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The US Trademark Trial and Appeal Board has, again, explained how and when surnames may function as trademarks.
The Federal Circuit has upheld the findings of the Trademark Trial and Appeal Board that use of the marks MAYA and MAYARI on wine is not likely to cause confusion.
This past Thursday the Brexit vote sent shockwaves around world, including the IP community and in particular with respect to IP rights in the UK and Europe. But concerns at the moment are speculative as nothing yet has changed.
As we reported in a recent post, PETA lost its efforts, on behalf of Naruto the monkey, to secure his claim to copyright ownership of his "selfie" photograph. The district court judge held that the copyright law did not recognize an animal's right to own a copyright.
In August 2014, we posted about a copyright ownership dispute involving selfie photographs. The disputed selfie photographs were taken by a monkey named Naruto in Indonesia in 2011.
What do Washington D.C.’s NFL team, the Redskins, and Mr. Tam’s rock band, The Slants, have in common? Both have enjoyed unexpected victories recently and both have been called “disparaging” by the Patent and Trademark Office (“PTO”).
Today the Federal Circuit Court of Appeals ruled that the section of the Lanham Act which bans registration of "disparaging" trademarks is an unconstitutional violation of First Amendment free speech.
George Bailey stands on a bridge begging for another chance at life. Upon being granted a second chance, he joyously runs home to embrace his family. As the community of Bedford Falls rallies around him and raises funds to save the endangered Building and Loan and George Bailey personally from an unjustified failure, someone proclaims a toast to George Bailey, “the richest man in town.”
The Federal Circuit has decided to revisit the constitutionality of Section 2(a) of the Lanham Act in the case of In re Shiao Tam, 2015 U.S. App. LEXIS 6840 (Fed. Cir. Apr. 27, 2015). Section 2(a) of the Lanham act allows the USPTO to reject the registration of a trademark that is immoral, scandalous, or disparaging.
It is that time of year again, coming off St. Patrick’s Day celebrations, when everyone gets on the college basketball bandwagon in the season of “MARCH MADNESS.”
On February 6, the United States District Court for the Eastern District of Virginia reversed the US Trademark Trial and Appeal Board’s ruling in Bayer Consumer Care AG v. Belmora LLC, 110 USPQ2d 1623 (TTAB 2014) holding that Article 6bis of the Paris Convention does not grant trademark rights that are protectable under Section 14(3) (misrepresentation of source), Section 43(a)(1)(A) (infringement of an unregistered mark) and Section 43(a)(1)(B) (false advertising) of the United States Trademark Statute (the Lanham Act).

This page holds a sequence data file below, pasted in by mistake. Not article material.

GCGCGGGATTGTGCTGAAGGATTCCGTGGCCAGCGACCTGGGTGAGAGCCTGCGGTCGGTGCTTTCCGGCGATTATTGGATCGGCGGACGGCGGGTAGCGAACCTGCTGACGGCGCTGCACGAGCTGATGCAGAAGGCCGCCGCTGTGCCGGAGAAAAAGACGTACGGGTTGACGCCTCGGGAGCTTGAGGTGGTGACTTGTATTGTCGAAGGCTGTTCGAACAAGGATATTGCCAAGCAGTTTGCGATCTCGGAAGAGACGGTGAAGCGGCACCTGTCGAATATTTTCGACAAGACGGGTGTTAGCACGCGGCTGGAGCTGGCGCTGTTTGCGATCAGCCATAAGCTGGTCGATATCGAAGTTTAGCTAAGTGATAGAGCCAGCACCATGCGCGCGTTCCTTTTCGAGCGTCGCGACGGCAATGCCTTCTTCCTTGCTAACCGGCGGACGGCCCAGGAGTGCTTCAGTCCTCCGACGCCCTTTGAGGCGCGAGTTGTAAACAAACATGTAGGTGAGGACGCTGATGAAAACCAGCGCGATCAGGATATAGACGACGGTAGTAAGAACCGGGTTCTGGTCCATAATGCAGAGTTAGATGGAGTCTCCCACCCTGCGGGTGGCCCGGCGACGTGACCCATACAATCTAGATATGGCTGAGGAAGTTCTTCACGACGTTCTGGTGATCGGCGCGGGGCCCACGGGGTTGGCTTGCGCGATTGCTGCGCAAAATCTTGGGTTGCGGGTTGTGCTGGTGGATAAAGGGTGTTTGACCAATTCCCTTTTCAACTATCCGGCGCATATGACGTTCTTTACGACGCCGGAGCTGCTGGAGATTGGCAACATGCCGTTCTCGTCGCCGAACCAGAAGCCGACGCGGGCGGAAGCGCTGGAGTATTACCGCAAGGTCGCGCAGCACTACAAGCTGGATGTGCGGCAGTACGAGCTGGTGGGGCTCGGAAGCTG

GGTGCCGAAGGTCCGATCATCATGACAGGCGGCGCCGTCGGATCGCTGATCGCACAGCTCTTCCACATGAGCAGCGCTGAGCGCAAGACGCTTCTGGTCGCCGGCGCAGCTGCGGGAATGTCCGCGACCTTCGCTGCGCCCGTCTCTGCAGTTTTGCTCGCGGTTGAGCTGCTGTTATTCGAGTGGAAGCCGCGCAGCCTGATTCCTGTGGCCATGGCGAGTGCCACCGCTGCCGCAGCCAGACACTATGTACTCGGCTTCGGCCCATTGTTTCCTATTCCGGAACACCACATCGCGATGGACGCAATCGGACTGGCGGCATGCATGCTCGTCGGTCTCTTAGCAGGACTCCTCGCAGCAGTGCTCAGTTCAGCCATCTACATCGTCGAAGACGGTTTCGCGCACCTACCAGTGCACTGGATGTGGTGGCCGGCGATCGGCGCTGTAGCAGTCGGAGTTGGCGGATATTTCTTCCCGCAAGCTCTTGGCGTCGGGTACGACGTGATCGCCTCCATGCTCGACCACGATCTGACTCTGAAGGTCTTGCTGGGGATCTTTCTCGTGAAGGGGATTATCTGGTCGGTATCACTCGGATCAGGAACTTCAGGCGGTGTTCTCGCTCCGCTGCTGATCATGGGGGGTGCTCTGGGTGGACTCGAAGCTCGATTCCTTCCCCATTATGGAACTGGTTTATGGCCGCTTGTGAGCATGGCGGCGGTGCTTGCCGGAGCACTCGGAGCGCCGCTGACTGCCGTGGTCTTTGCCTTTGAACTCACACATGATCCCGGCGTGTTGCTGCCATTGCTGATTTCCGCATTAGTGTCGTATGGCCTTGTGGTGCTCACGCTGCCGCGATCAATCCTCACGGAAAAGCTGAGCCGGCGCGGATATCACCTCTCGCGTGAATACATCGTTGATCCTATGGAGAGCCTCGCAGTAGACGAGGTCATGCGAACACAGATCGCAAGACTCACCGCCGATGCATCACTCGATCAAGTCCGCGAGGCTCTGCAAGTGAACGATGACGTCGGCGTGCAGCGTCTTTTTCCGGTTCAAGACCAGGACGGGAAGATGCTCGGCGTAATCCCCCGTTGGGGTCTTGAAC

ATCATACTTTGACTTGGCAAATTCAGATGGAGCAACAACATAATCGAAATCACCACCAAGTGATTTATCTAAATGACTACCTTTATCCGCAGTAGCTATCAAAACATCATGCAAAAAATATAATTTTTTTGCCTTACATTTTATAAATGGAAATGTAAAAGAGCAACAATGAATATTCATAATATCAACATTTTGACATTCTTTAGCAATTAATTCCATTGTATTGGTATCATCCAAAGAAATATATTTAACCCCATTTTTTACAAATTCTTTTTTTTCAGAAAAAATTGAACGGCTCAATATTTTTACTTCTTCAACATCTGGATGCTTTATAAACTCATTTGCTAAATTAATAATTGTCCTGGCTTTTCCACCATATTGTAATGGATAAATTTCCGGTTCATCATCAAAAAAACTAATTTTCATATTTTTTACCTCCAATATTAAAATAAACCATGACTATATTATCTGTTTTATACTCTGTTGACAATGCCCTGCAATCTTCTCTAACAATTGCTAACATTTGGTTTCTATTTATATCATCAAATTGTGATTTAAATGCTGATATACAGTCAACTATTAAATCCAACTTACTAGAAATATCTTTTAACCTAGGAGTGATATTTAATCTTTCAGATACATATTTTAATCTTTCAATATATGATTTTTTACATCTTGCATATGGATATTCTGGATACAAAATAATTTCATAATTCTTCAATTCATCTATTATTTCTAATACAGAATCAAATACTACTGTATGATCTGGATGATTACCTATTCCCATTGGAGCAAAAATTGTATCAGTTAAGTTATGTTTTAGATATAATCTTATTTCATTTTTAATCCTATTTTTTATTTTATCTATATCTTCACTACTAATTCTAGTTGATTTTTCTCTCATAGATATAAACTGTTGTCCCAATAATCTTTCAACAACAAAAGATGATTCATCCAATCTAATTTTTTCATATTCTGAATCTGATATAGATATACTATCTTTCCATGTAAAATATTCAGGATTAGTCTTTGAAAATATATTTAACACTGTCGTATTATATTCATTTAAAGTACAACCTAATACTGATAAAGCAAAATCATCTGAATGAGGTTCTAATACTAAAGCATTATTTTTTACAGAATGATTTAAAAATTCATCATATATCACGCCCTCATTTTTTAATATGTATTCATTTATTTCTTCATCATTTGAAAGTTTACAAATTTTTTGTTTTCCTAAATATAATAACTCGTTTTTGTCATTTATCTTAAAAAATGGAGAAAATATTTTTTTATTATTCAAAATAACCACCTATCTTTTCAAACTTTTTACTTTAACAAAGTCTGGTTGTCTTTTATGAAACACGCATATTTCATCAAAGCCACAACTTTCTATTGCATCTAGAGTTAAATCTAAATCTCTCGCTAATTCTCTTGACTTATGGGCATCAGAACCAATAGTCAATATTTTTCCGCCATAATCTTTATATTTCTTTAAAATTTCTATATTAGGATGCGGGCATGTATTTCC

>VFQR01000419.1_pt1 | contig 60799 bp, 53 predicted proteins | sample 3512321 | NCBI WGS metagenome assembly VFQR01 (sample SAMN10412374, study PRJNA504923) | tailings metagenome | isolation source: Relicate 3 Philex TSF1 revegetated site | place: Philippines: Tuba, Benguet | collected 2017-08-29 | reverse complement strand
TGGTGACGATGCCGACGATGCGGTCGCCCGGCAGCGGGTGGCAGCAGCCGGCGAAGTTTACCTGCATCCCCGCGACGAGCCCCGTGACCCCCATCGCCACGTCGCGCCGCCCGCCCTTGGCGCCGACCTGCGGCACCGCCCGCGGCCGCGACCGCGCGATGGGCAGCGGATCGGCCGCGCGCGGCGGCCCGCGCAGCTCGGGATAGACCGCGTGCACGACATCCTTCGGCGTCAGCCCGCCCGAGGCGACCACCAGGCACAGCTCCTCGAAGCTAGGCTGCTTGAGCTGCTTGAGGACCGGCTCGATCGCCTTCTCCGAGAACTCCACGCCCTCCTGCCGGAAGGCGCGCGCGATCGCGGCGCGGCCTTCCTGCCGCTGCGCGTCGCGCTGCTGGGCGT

On February 6, 2015, a US District Court issued a ruling which underscores the territorial nature of trademark rights and the need to seek formal protection for your marks where possible in all countries of interest.
Unlike most countries, US trademark law generally requires that a mark be in use before it can be protected. The US recognizes common law rights in unregistered marks if they have been adopted in good faith and are in actual use on a product or to provide a service to the public.
The New York Times Magazine had a very interesting article in its January 18, 2014 issue entitled "Call It What It Is." The article, written by Neal Gabler, looks into the methods and ideologies used to create new product brand names.
As we all know, Super Bowl XLIX will be played this Sunday in Phoenix, Arizona between the defending Champion Seattle Seahawks and the New England Patriots. There will be events of all kinds organized all around the country focused on this football game.
On January 6, 2015, Sen. Patrick Leahy introduced Senate bill 23 entitled the “Copyright and Marriage Equality Act.” The bill would amend Section 101 of title 17 of the United States Code by striking the current definitions of “widow” and “widower” and replacing them with the following:
In the first substantive trademark decision it has issued in a decade, the US Supreme Court, in Hana Financial, Inc. v. Hana Bank, case number 13-1211 (January 21, 2015), affirmed the Ninth Circuit by holding that whether two marks may be tacked for purposes of determining priority is a question for the jury.
The Washington Redskins professional football team will soon not only be battling Native Americans over the registrability of the REDSKINS trademark, but will also have to cross swords with the US Government.
It is not only the price of oil and gas that is dropping! The US Trademark Office has reduced the filing fees for new trademark applications and for registration renewal applications. The previous filing fee for each class in a new trademark application was $325.
Fabric design is a creative art form that has existed for thousands of years. Although the methods for creating such designs have evolved, the purpose and function of such designs has not changed as significantly.
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